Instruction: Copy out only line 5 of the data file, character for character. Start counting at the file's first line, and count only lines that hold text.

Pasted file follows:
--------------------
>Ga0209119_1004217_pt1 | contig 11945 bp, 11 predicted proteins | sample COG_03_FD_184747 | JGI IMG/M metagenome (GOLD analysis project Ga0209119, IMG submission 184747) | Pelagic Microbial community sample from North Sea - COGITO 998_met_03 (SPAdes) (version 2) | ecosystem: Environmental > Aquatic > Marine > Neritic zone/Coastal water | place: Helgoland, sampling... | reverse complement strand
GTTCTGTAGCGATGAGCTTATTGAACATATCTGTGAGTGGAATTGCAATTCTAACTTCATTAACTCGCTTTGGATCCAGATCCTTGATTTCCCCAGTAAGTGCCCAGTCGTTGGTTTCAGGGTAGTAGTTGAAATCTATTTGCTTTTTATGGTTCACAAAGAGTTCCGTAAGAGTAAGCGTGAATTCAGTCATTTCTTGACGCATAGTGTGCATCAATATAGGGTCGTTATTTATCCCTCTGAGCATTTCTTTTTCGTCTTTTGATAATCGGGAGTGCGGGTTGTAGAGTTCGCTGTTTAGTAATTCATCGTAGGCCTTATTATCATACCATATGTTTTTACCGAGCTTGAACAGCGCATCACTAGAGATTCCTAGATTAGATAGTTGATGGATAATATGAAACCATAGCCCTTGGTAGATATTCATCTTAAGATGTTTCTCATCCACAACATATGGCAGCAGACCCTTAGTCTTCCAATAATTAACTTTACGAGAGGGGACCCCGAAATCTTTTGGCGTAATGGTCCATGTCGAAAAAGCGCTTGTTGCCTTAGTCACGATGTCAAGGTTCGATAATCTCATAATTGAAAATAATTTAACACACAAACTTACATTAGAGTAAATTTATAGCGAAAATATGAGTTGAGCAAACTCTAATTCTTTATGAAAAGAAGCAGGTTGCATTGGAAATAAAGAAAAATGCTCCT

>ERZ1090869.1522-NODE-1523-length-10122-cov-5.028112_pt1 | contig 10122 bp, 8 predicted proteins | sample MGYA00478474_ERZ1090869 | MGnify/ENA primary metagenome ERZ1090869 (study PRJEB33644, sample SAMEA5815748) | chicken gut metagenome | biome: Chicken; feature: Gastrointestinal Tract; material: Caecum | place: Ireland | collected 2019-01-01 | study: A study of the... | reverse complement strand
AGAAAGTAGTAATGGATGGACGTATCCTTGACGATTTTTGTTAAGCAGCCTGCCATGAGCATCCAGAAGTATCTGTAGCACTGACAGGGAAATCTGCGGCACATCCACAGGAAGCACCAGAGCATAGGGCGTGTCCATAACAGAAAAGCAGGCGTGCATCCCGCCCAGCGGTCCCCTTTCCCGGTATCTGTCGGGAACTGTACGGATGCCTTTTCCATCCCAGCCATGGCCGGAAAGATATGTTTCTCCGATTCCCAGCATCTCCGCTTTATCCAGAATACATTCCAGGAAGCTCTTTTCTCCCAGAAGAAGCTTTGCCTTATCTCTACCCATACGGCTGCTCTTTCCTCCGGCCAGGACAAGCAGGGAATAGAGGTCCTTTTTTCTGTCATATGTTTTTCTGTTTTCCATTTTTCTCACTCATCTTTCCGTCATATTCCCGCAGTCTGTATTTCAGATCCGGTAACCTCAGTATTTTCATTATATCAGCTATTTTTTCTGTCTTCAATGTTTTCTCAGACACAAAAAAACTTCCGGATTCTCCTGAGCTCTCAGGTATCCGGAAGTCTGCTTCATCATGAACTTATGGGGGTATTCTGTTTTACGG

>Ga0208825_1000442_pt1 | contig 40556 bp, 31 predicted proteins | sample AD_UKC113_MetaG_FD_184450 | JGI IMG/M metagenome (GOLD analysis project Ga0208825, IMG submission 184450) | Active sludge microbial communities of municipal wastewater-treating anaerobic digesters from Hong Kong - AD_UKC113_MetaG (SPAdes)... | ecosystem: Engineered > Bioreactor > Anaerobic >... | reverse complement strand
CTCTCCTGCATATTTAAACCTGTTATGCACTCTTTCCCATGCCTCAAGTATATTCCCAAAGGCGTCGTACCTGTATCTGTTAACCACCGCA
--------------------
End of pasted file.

>Ga0208825_1000442_pt1 | contig 40556 bp, 31 predicted proteins | sample AD_UKC113_MetaG_FD_184450 | JGI IMG/M metagenome (GOLD analysis project Ga0208825, IMG submission 184450) | Active sludge microbial communities of municipal wastewater-treating anaerobic digesters from Hong Kong - AD_UKC113_MetaG (SPAdes)... | ecosystem: Engineered > Bioreactor > Anaerobic >... | reverse complement strand